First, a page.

Moscow: Segodniashnii lubok, 1914. Original lithographic postcard. Good condition. Item #251
Extremely scarce lithograph illustrated by Kazimir Malevich, accompanied by captions by Vladimir Mayakovsky and published by the Moscow-based publication house Segodniashnii Lubok [English: Contemporary Lubok], on the one hand, show the influence of traditional folk art, but on the other are characterized by solid blocks of pure colors juxtaposed in compositionally evocative ways that anticipate his Suprematist work. Very good condition.
At the beginning of WWI (August 1914), a group of Russian avant-garde artists, Vladimir Mayakovsky, Kazimir Malevich, Aristarkh Lentulov, Mikhail Larionov, Vasily Chekrygin, David Burliuk, and Ilya Mashkov (under the pseudonym J. Gorskin) created the Moscow association "Segodniashnii Lubok" (English: Today’s Lubok). They produced anti-German and anti-Austrian satirical posters and postcards in support of the Russian military. The publisher was Gregory Gorodetsky.
The collection of postcards published by "Today’s Lubok" has a unique style. All cards are made with five pure colors (yellow, black, red, green, and blue). The same shade of each color is used throughout the entire collection. Text for all the postcards was written by Mayakovsky. The postcards were printed in Mukharsky typography (details can be found on the backside). The size of the postcards was standard, 14 x 9 cm.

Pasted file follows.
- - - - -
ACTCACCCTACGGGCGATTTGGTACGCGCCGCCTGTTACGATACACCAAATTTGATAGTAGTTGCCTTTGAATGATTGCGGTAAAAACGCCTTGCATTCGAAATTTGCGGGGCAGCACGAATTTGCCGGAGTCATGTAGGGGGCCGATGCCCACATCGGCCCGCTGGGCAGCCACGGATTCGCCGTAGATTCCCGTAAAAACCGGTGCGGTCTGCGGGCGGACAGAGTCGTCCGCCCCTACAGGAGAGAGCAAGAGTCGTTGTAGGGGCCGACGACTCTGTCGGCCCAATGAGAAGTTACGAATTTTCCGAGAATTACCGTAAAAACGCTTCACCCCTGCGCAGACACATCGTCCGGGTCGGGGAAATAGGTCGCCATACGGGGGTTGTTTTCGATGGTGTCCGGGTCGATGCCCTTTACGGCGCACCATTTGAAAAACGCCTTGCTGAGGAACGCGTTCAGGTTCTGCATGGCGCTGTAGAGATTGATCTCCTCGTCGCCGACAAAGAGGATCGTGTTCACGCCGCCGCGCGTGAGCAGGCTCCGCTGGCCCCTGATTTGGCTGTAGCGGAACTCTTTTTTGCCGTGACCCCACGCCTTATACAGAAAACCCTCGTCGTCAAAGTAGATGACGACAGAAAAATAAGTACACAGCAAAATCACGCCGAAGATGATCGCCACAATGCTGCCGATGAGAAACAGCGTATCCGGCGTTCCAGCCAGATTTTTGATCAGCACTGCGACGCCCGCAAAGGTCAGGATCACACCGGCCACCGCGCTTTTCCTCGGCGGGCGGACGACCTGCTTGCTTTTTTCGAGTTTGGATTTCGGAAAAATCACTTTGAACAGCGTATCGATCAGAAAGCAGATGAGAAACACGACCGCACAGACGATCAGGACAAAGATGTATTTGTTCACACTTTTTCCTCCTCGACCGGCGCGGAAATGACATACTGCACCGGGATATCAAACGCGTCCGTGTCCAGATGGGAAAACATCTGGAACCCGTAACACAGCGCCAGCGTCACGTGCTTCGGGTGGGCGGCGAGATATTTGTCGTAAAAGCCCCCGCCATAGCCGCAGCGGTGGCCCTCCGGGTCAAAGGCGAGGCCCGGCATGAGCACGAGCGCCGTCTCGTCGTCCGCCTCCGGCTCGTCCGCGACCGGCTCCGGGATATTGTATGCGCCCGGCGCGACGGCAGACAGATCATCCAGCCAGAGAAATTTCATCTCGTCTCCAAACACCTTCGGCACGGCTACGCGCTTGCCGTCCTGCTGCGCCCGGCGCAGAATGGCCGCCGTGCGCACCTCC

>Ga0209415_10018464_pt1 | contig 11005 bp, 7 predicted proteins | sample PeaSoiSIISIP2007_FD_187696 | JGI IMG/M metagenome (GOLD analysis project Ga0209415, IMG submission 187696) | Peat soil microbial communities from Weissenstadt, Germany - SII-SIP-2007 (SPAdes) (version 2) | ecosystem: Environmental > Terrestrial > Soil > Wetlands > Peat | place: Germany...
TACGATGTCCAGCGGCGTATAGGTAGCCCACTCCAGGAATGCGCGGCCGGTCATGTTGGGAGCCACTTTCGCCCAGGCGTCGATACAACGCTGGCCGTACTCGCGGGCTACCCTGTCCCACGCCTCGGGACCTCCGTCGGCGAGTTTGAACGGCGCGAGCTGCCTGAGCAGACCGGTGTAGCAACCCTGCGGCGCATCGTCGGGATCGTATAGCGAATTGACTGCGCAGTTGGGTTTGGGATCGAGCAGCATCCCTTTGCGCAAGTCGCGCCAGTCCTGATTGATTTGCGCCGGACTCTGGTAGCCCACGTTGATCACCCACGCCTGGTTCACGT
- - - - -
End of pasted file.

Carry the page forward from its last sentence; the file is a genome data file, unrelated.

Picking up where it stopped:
Presumably in the series were 42 postcards. However, the pictures of 12 of the postcards, still cannot be found by the experts or collectors who study this subject. The postcards in this series are extremely rare and most of them hard to find on the market. According to specialists on a subject, the level of rarity of these postcards is associated with the rapid changes due to WWI events, military censorship, as well as part of the postcard circulation having not been fully implemented. The publication "Today’s Lubok" did not last long, ending its activities in November-December of 1914.
The remaining postcards have historical and cultural value because they were created by world-famous artists. However, the authorship of many of the works has not yet been established. The only ones attributable are eleven postcards signed by K. Malevich, one postcard by V. Mayakovsky, and one by D. Burliuk. The authors of the remaining postcards are unknown. Postcards issued by "Today's Lubok" are less common than posters on the market.
Ref.: MoMA 423.2001.1-18.